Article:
I was wandering around Darling Harbour the other weekend when I suddenly realised that my view wasn’t blocked by any hoarding or construction sites anymore. Finally all the work around the convention centre is complete!
I’ve always found something special about Sydney’s Darling Harbour.
Mainly the area around the Convention Centre. All the “stuff to do” around Darling Harbour such as Madame Tussauds and the Sydney Aquarium is around the other side, but I’ve always preferred this side. Going into the city was always something special when I was growing up. For some reason most of the memories I have from that time involving the city are from Paddy’s Markets, going to the Convention Centre and buying fudge from the fudge shop.
Years ago, when I bought my first “real camera” and started exploring street photography, this was the area that I felt most comfortable in.
You don’t have to wait for Vivid to take interesting photos.
In fact, I’ve come to realise that Vivid is the worst time to take photos in the city, for these reasons:
1. You look like a prat when you stop in a busy thoroughfare to take a photo
2. You look like a bigger prat if you put up a tripod; wherever you do it, it will be in someone’s way.
3. After spending a whole evening taking photos instead of just enjoying the atmosphere (or the company of anyone you’ve dragged along with you), you go online the next morning to see that a more skilled photographer has taken better photos than you, and she has them for free on her website for you to download.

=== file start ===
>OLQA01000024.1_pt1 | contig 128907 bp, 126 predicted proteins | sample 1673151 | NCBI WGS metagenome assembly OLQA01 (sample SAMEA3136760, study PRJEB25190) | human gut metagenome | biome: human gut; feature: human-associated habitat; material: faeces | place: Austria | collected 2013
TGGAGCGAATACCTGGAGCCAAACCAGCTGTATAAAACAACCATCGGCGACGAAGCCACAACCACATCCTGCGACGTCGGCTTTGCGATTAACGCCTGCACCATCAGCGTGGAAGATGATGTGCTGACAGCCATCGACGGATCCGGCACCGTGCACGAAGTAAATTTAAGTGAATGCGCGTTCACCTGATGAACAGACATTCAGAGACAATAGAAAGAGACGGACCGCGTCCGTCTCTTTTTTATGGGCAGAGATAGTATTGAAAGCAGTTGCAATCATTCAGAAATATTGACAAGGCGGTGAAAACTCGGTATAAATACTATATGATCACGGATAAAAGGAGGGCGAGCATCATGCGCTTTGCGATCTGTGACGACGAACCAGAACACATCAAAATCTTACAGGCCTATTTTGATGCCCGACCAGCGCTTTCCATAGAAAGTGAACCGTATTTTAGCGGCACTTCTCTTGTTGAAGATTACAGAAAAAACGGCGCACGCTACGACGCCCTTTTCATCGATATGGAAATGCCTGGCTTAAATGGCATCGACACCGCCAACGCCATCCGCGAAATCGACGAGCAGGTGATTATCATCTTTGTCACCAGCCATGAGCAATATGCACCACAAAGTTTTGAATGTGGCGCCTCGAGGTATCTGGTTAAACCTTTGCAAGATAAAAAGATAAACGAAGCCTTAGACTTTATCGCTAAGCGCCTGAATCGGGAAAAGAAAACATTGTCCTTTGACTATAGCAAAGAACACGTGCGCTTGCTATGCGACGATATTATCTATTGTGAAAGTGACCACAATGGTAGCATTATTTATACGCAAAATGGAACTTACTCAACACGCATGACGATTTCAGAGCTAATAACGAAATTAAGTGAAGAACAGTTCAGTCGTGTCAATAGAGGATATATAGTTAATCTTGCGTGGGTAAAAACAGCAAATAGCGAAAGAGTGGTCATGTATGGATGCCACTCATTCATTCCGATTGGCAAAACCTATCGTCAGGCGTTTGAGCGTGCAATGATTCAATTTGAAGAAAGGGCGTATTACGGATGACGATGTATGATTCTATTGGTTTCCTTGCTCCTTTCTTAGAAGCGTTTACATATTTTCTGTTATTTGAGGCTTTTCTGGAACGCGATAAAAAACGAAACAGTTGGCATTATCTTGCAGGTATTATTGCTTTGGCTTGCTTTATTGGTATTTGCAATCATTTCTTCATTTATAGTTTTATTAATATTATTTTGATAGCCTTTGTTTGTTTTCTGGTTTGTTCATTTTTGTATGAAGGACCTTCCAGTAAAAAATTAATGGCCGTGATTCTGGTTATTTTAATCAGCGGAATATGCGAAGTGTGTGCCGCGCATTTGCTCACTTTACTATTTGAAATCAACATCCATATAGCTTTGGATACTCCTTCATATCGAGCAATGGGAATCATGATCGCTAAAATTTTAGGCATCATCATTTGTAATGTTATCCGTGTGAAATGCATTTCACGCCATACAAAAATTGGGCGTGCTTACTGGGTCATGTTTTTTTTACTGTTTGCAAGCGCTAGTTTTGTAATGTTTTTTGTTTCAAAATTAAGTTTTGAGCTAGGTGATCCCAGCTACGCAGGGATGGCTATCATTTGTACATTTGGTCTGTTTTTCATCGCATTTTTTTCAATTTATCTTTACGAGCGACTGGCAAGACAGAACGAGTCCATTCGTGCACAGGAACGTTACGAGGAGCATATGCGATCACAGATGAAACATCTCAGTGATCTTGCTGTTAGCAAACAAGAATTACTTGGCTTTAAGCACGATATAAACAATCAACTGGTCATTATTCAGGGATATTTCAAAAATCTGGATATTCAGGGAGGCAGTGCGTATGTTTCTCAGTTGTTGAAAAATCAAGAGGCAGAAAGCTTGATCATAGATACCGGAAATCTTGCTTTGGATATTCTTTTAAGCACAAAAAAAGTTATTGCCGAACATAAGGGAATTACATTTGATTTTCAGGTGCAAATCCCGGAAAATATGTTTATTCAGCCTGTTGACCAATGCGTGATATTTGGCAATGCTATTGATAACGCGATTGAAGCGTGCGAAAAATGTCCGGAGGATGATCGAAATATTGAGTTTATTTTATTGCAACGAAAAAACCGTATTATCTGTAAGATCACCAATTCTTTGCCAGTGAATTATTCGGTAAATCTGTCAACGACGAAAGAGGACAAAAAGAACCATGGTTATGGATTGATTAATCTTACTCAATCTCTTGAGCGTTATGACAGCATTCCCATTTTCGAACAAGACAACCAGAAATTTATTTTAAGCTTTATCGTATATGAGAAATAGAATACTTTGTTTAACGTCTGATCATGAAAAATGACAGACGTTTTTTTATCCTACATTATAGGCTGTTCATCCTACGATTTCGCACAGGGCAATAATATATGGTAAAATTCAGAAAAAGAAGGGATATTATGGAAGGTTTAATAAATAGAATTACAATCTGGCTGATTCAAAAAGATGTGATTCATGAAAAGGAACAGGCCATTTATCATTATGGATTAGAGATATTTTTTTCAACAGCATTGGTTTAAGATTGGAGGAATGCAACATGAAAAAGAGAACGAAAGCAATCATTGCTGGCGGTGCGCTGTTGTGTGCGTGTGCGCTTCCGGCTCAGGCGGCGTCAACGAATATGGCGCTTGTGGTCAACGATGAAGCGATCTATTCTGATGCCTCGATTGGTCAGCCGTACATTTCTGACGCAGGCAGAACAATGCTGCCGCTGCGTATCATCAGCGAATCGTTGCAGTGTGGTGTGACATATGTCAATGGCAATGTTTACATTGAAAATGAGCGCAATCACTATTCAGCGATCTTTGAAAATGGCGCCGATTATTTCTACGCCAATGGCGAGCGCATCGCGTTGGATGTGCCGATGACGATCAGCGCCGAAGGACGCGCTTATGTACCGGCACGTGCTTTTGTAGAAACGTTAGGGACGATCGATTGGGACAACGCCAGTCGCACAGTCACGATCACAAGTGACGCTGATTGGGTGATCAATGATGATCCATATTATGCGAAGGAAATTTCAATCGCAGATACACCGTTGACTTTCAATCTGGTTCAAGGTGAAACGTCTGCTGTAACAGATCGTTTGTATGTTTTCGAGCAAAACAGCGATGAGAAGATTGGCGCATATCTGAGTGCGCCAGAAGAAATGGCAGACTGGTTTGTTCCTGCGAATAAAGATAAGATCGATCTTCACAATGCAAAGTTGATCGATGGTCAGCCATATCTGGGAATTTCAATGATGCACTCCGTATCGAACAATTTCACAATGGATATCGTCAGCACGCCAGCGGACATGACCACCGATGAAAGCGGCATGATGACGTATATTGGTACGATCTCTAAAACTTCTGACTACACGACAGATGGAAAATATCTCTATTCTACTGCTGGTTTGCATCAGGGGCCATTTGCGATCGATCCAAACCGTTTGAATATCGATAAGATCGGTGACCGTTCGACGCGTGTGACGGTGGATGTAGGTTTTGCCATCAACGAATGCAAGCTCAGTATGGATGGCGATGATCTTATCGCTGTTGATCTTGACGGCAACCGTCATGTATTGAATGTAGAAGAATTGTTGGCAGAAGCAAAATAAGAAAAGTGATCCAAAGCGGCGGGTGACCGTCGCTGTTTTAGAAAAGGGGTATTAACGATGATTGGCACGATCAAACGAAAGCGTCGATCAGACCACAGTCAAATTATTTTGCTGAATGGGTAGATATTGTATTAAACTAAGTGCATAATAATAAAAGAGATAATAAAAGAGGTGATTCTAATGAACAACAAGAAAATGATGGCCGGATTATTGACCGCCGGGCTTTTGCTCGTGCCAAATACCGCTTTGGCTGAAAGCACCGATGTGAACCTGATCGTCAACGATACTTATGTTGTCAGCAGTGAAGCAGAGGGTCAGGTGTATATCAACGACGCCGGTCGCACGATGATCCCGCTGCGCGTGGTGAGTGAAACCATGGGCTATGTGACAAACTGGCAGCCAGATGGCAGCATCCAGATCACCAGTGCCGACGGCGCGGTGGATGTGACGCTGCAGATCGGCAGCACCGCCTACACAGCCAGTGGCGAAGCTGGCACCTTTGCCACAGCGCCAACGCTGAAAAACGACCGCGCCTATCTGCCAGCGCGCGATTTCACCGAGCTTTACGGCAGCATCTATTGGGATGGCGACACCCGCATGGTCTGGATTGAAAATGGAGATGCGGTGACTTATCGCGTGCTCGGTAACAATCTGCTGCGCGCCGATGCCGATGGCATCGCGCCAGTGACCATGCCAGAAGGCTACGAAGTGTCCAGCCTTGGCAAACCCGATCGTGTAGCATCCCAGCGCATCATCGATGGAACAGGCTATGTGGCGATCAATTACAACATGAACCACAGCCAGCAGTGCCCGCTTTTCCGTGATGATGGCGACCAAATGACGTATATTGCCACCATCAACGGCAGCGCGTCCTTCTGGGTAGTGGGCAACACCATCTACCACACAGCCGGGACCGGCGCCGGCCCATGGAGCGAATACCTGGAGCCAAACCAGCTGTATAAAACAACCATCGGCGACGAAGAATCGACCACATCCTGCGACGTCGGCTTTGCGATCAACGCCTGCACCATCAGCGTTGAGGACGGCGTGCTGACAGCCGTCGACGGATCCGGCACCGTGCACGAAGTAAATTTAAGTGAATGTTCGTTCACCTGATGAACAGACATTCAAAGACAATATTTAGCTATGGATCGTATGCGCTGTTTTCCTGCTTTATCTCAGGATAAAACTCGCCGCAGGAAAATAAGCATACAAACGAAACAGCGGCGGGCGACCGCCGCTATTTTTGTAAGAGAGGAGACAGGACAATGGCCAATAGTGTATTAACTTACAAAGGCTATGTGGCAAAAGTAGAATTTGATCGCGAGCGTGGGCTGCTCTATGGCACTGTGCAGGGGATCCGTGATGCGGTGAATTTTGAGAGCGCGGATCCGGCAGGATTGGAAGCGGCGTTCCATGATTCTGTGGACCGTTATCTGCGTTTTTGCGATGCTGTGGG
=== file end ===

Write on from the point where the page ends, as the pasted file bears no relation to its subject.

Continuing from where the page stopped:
So now I keep the camera at home and focus on enjoying the lights, repelling the press of people and download better photos later.
Anyway, my point is that Darling Harbour now looks great again. I like the open spaces and the new look to the Convention Centre. I like what they’ve done around the area where the fountains used to be. And hopefully it means that soon there will be conventions and events at Darling Harbour again.
The HDR software used here is Aurora 2017, Photoshop CC and Lightroom.
I’ll do a full, step-by-step article on my process soon, but basically I use Lightroom for importing and file management, Aurora HDR 2017 for the bulk of the HDR work and Photoshop CC for some finishing touches. If you just have Lightroom, you can use that to combine multiple HDR exposures into one image for a more realistic look as opposed to the “flat out bonkers” feel you tend to get with Aurora HDR, Photomatix, etc.
I’ll also go and do a more in-depth shoot of Darling Harbour again soon – these were just a few shots I took when I happened to be there.
As always, you can contact me via Facebook or Twitter. Check out my Flickr, Instagram or 500px if you wanna see the pictures without the rambling words.
This work is licensed under a Creative Commons Attribution 4.0 International License.